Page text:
After several days hiking in Bryce, we elected for a minor change of scenery. Kodachrome State Park is only a short drive from the canyon (about 30 minutes), so we headed out for a walk and a picnic. Although Kodachrome is also a step in the Grand Staircase and has some features in common with Bryce, most notably the color of the stone, it has some very unique structures. We took the Panorama trail up to a beautiful view point, stopping along the way to see what wind erosion has done for the landscape. I was particularly struck by the formation in the sixth and seventh photos, which reminded me of petrified sand dunes.

The Panorama Hike in Kodachrome is only moderately difficult. But if you are woefully out of shape/unadjusted to the altitude, the following trick can be extremely helpful. Whenever you feel as if neglecting your yoga and climbing at least 7,000 feet above your usual sea level has become too much, turn to your companion and say one of the following:

"Look at that beautiful rock/tree/bridge/hoodoo/German tourist! Let's stop to take a picture."
"Darling, I'm parched. Wait a moment while I drink some water."
"You know what would be great with this view? Beef jerky. Let's sit here a moment and eat some."

Feel free to adlib!

Thursday, January 16, 2014

Queen's Garden



On our second day at Bryce we woke up bright and early to snowshoe with a ranger. I'd be lying if I said I didn't fall over once or twice, but overall I didn't end up quite as clumsy as expected! Sadly I hadn't charged my camera in a while and it gave out on me early on in the walk, so I didn't get many pictures of that one.

Luckily, I juiced it back up over lunch, and it was in full force for our real venture into the canyon that afternoon, to visit the Queen's Garden. Apparently not many people take the hikes that go beyond the rim, but in my opinion, they're missing out! It's a totally different world down there, and it's the nicest part of the canyon during the winter -- the windchill can be quite brutal on the rim, but walk just below it, and all becomes peaceful.

Bryce is known for its red rocks, its bridges, and its hoodoos (the columns of orange rock that stand alone), and we got up close and personal to all of them on the Queen's Garden hike. We even saw the queen herself! She's the sixth photo. Personally, I see the Queen riding a camel backwards. But to each her own.

As usual, hiking into a canyon is far easier than hiking out of it, but in my opinion, it is worth the effort, especially in this case.

Tuesday, January 14, 2014

Bryce Canyon I

Four and a half years ago, my family took a trip out west. We put over 3,000 miles on our rental car as we drove from Vegas to LA and Pasadena, and then wound our way through five national parks and a Cirque du Soleil show before getting on a plane back to Mittenland. I still have fond memories of the trip -- walking under redwoods in Yosemite, wilting in the heat of Death Valley, singlehandedly devouring an entire beef stew in a bread bowl after the ill-fated decision to walk 1.5 miles down Bright Angel at the Grand Canyon.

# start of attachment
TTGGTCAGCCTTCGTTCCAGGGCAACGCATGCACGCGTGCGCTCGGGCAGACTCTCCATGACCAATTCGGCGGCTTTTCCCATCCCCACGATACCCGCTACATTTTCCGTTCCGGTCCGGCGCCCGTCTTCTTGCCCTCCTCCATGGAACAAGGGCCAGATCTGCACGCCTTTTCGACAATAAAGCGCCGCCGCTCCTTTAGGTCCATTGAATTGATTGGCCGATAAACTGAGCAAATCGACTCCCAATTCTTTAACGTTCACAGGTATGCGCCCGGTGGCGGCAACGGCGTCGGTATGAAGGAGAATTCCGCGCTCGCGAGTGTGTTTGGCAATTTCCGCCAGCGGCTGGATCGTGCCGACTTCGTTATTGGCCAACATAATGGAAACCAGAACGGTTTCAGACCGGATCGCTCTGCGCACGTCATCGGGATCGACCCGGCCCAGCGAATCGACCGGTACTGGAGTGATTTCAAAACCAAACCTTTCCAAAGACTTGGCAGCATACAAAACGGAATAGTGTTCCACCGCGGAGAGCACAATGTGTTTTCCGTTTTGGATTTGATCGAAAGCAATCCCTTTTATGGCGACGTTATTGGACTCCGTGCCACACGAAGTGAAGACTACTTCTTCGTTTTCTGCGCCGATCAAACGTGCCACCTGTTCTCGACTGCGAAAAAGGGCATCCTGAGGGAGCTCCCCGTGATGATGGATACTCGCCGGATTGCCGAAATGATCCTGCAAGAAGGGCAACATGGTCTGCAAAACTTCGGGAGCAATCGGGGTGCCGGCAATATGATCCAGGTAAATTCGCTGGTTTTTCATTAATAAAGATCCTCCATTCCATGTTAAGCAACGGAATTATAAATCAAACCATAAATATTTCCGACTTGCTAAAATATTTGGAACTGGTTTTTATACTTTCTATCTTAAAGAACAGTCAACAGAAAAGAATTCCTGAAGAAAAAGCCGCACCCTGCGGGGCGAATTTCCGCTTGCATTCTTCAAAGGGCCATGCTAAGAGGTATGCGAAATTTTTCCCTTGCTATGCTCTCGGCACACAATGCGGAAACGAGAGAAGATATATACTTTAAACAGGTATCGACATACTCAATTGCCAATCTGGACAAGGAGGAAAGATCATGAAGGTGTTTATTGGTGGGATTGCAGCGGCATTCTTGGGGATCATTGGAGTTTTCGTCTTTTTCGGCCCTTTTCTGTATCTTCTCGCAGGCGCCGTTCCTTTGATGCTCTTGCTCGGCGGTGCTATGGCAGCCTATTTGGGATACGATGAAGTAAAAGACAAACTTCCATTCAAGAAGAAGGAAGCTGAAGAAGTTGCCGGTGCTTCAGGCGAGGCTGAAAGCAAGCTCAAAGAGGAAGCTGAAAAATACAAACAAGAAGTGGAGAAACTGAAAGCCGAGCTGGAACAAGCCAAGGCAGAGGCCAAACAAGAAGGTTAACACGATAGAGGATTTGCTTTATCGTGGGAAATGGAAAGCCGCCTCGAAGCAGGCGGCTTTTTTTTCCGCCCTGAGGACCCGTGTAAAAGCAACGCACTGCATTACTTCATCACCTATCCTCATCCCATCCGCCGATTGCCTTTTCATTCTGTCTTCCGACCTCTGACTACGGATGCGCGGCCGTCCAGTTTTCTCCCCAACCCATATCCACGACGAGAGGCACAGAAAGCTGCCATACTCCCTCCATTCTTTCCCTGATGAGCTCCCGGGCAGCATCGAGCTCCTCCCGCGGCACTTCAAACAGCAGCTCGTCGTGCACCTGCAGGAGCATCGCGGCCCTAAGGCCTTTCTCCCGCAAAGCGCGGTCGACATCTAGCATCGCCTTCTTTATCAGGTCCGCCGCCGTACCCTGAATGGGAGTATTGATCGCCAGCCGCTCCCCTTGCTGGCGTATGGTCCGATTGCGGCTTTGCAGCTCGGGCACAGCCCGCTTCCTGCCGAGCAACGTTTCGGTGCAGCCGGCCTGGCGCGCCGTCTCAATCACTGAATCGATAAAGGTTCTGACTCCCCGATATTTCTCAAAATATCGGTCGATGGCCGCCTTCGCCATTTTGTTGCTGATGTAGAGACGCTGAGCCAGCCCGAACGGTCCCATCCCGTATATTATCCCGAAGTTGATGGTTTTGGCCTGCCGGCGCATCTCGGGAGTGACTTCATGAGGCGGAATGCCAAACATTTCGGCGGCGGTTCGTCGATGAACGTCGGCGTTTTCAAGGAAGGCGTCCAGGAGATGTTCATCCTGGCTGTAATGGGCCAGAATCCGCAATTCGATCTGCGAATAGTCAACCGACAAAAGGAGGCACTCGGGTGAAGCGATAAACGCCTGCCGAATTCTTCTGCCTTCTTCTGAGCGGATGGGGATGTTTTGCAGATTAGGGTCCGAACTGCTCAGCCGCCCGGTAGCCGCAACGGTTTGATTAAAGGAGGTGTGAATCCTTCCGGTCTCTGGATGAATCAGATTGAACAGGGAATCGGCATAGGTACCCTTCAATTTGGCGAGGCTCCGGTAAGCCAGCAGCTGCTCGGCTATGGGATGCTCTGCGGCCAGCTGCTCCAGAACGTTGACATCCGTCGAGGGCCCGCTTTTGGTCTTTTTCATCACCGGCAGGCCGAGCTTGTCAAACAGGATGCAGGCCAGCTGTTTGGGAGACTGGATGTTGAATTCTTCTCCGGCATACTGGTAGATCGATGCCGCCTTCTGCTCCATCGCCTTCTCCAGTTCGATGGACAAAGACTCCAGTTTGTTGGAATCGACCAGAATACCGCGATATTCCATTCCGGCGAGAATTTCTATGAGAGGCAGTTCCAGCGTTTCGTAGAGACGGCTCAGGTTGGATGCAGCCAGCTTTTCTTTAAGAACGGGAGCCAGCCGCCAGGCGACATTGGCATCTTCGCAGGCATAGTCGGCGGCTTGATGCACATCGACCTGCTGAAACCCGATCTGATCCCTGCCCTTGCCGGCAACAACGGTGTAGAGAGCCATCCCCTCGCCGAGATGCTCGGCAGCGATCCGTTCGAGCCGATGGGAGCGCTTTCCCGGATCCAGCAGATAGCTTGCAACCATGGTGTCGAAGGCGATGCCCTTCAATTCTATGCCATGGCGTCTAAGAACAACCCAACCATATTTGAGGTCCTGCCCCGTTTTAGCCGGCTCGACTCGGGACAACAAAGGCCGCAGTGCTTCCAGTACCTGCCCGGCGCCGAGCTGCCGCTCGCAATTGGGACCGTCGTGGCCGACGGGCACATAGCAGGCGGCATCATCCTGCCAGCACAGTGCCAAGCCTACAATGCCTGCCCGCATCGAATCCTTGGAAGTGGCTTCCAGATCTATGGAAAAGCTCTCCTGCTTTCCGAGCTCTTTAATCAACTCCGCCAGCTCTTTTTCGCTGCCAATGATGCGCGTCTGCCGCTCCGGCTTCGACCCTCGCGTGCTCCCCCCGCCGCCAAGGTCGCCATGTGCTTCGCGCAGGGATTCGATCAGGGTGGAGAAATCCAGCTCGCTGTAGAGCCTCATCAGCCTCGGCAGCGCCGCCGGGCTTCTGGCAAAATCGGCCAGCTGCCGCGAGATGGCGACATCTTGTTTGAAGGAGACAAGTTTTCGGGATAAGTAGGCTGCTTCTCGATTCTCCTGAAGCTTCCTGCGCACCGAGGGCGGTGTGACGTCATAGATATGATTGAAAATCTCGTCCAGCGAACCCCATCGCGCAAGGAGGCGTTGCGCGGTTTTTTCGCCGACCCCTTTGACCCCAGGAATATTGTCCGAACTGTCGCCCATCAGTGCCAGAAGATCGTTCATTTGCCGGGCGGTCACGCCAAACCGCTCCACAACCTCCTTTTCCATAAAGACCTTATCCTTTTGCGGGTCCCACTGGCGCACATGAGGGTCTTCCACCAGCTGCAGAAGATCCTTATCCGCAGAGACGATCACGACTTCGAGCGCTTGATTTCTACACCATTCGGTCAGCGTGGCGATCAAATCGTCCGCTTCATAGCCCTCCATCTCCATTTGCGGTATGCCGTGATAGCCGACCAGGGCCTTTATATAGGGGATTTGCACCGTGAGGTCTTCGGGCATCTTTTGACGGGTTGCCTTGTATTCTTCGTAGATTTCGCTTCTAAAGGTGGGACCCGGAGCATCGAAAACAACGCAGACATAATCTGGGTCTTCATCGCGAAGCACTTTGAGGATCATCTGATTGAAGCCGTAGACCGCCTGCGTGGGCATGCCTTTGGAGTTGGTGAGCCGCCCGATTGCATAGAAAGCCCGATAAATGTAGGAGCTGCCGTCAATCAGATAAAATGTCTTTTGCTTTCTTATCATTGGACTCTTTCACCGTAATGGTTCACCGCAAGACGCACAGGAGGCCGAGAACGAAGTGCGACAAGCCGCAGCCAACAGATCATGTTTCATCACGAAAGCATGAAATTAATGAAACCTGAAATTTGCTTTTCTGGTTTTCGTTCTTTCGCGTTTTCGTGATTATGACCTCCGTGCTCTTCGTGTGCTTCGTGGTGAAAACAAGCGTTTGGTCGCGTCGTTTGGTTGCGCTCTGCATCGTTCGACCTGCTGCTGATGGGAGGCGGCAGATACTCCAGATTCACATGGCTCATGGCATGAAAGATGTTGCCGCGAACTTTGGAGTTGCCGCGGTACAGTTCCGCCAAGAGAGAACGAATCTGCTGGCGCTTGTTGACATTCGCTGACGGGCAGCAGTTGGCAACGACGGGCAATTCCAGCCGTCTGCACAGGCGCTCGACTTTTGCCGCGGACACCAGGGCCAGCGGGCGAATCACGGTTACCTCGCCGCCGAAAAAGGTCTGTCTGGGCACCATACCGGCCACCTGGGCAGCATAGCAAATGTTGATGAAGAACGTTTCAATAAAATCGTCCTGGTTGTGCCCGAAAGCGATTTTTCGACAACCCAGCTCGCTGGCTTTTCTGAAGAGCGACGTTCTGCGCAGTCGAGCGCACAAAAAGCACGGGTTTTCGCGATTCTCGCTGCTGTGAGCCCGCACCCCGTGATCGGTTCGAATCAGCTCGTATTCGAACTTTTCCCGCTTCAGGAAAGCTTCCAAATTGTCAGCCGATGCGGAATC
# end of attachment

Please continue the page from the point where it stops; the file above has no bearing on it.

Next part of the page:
(PSA: 1.5 miles down feels like 3 miles back up, and results in a second degree sunburn if attempted midmorning with extremely pale skin.)

All those places were beautiful, but I liked Bryce best of all.


17 year old me never expected to return to Bryce, but as James' family not only calls Utah home, but is so outdoorsy it's almost surprising they live in a house, I found myself spending the first weekend of January hiking in and around the canyon.

We drove down the morning after I arrived, through mountains and canyons, and arrived just before lunch. We took a light hike that afternoon, in order to help me acclimate to the altitude (8,000 feet above sea level) and my new boots. By the time we got back up to the rim of the canyon, the sun had set, and we could see a sliver of the moon.

Absolutely magical.

Have you ever visited a National Park? What is your favorite?

Wednesday, January 1, 2014

2013


1.A Viennese Ball / 2.My first night in London / 3.Stonehenge / 4.Misty London from the Eye / 5.Vienna / 6.Visiting Geneva / 7.Budapest / 8.Kissing the Blarney Stone / 9.Barcelona / 10.Amsterdam / 11.Vienna Rathaus at Night / 12.Picnic at Schönbrunn / 13.Me, as seen by James / 14.Scavenger Hunt / 15.James in Bregenz, Austria / 16.The Alps in Spring / 17.Impromptu Portraits / 18.Ithaca is Gorges / 19.Back in the Saddle / 20.Inauguration / 21.Christmas Vespers

It was quite a year. I started it by flying off to live in Austria for five months. Between Europe and the wonderful boy I met in the airport, that was the happiest time of my life. With such highs also come lows, however, and I spent most of the remainder of the year trying to readjust to real life.

2014 is one big mystery to me so far. It started out with a cancelled flight; I'm hoping that's not a bad omen! One way or another, it will be a big year, and I'm optimistic about the outcome. I can't wait to share it with you.